His Royal Highness will then be escorted into the Wharenui, where he will be introduced to Leader youth -Te Runanga o Kaikōura Rangatahi, Ms. Miriama Allen. Rangatahi (youth) will tell His Royal Highness the history of the Ngāti Kuri Iwi and their migration to the region, as illustrated by the traditional art that adorns the ceiling. His Royal Highness will meet people actively involved in the post-Earthquake response and groups of Māori youth during the visit.

Takahanga Marae is the standing place for Ngāti Kuri. The Marae buildings and grounds are sacred. The house that stands today is on the exact site of the original house, which stood some 200 years ago. The original Marae was built some 450 years ago by Kāti Mamoe.


The Prince of Wales undertakes a public walkabout in Kaikōura Square

His Royal Highness will meet the Mayor of Kaikōura, Craig Mackle and Deputy Mayor of Kaikōura, Julie Howden, who will both escort His Royal Highness to watch a performance of the Kaikōura Song by the Children’s Choir Group. His Royal Highness will visit the main street and esplanade of Kaikōura, to meet members of the business community and a group of first responders to the earthquake including Red Cross, St Johns Ambulance, Fire Services and members of the public. His Royal Highness will visit a number of stalls set up by local food producers. A group of White Ribbon Riders who are on their annual motorcycle ride raising money and awareness of domestic violence will also be present.

Tourism makes up 12 percent of the local economy, which was badly affected during the post-earthquake period when the township lost road and rail access.

The White Ribbon Ride is an annual week-long motorcycle tour through towns in the North and South Islands, in support of programmes against domestic violence. Events are organised in many of the towns visited, including school visits, marches and breakfasts, fashion parades, quiz nights and Dads and Lads days. The White Ribbon Ride has been running since 2009.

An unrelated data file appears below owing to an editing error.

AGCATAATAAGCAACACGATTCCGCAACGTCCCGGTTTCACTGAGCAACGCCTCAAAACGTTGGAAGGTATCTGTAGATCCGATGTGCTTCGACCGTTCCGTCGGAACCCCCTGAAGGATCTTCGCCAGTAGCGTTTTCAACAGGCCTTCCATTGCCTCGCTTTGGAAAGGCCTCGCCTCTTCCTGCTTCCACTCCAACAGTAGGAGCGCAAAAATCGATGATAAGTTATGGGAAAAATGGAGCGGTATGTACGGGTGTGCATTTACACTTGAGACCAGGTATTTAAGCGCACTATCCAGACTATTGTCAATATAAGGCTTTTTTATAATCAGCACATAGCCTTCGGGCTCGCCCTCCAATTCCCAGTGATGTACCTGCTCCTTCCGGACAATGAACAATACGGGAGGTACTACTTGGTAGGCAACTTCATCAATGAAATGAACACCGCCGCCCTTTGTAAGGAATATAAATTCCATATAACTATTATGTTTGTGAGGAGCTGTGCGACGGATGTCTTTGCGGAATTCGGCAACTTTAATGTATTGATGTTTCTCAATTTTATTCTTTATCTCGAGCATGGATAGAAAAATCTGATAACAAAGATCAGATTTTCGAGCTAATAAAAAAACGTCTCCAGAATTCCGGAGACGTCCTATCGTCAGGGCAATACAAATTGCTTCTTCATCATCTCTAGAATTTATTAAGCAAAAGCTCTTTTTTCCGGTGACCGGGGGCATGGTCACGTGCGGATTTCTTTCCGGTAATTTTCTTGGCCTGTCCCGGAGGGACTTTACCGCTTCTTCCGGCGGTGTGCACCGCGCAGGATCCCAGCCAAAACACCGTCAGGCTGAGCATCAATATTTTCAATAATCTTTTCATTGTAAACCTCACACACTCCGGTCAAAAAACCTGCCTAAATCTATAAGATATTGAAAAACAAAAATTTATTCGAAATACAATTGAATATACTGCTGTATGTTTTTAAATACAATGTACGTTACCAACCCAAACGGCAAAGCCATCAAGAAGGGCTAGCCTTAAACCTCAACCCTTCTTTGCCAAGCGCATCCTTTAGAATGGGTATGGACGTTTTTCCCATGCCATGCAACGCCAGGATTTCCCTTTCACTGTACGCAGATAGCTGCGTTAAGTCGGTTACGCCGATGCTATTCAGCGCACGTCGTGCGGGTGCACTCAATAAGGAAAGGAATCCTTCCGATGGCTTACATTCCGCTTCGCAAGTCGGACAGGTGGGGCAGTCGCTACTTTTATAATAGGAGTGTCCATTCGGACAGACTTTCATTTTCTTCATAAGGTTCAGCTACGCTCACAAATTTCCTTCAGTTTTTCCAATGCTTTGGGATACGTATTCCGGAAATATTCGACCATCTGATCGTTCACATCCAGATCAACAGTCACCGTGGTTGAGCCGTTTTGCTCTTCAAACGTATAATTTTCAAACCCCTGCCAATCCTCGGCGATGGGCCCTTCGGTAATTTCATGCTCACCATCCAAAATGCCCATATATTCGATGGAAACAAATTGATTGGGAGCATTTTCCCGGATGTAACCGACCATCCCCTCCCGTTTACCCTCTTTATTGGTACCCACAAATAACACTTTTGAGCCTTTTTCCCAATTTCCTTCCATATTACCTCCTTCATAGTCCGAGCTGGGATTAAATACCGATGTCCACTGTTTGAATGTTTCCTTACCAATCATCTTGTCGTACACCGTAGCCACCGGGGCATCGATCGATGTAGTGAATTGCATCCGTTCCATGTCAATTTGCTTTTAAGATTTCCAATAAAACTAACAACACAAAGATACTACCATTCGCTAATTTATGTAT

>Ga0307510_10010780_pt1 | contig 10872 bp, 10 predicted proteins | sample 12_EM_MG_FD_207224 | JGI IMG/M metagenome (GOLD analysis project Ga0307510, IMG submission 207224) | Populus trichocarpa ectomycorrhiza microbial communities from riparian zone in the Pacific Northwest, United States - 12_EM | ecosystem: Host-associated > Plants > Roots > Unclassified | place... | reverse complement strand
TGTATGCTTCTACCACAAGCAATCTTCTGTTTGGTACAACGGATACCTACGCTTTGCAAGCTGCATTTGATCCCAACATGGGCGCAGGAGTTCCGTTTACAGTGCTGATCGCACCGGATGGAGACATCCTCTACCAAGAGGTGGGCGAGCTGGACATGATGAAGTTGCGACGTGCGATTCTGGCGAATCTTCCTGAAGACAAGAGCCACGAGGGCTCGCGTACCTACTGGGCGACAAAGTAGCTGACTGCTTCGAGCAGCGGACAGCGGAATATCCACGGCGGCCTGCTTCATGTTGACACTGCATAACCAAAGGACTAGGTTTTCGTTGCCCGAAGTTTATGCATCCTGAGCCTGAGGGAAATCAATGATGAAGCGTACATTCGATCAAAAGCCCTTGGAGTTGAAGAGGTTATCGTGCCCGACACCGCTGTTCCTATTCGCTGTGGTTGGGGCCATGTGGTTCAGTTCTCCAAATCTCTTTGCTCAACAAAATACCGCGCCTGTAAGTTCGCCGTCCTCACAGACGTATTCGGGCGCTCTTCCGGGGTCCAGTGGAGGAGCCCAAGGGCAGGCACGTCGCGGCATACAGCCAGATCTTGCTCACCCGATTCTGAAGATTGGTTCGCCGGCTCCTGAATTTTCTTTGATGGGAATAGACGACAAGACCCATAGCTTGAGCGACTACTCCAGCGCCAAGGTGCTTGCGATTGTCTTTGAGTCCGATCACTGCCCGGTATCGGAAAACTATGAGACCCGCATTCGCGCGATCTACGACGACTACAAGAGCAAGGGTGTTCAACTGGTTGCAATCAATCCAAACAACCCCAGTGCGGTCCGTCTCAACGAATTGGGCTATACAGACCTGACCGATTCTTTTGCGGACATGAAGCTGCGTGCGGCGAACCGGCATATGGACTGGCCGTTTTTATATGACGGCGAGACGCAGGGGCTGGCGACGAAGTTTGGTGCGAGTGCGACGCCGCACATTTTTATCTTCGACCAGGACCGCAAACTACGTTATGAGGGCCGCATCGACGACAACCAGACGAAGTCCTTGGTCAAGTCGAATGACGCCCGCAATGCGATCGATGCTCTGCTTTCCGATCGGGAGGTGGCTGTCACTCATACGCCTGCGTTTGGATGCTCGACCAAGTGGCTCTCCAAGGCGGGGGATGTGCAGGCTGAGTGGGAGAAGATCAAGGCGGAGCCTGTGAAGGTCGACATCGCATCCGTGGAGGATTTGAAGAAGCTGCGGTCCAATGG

The Prince of Wales attends a Future is Bright Event at Kaikōura Memorial Hall

The Events and Community Service Coordinator of Kaikōura District Council, Joanna York will walk The Prince around the Memorial Hall where he will visit various set ups and displays highlighting the past, present and future of the local area. The Prince will meet a number of gathered guests during the visit including Kaikōura’s Returned and Services Association. The tour will conclude with a display of artwork by local school children.

The tour starts with the “Past”, including images and whale bone from the Kaikōura Museum, Fyffe House (which is the town’s oldest building and home of NZ’s first official European settler Robert Fyffe).

The “Present” will showcase innovative responses to the earthquake, particularly how the town has managed the waste that was produced. The present also includes the small businesses that have continued to thrive and local artists and authors.

The “Future” section will portray wildlife in the area and the efforts that have gone to making sure that the environment, sea life and animals are protected.


The Prince of Wales visits Hutton’s Shearwater Colony

The Prince of Wales will be greeted by Geoff Harrow and Ted Howard from Hutton’s Shearwater Charitable Trust who will tell His Royal Highness about the important conservation initiative to protect migratory seabirds in the area and, in particular, the Hutton’s Shearwater, a species unique to the Kaikōura area. They will show His Royal Highness the nesting birds. The Prince will meet a Community Ranger from the Department of Conservation and Representative of Te Rūnanga o Kaikōura during the visit.

The Hutton’s Shearwater is an endangered seabird endemic to Kaikōura, New Zealand. The only place in the world that this species breeds is high in the Seaward Kaikōura ranges at elevations between 1200m to 1800m. When the Hutton’s Shearwater colonies were rediscovered in 1964, there were eight colonies but only two survive today – on conservation land in the headwaters of the Kowhai River and on private land in Shearwater Stream.

The Hutton’s Shearwater Charitable Trust, in partnership with the Department of Conservation (DOC), created an artificial breeding colony on the Kaikōura peninsula and has been gradually translocating birds there.

ENGAGEMENT 40 – To be announced


His Royal Highness departs Kaikōura

The Prince of Wales departs Kaikōura for the Solomon Islands.

CATCH UP on the full New Zealand visit at the links below or for more of The Prince of Wales and The Duchess of Cornwall’s most recent engagements, get a copy of the latest issue of Royal Life.

Day 1 | Day 2 | Day 3 | Day 5 | Day 6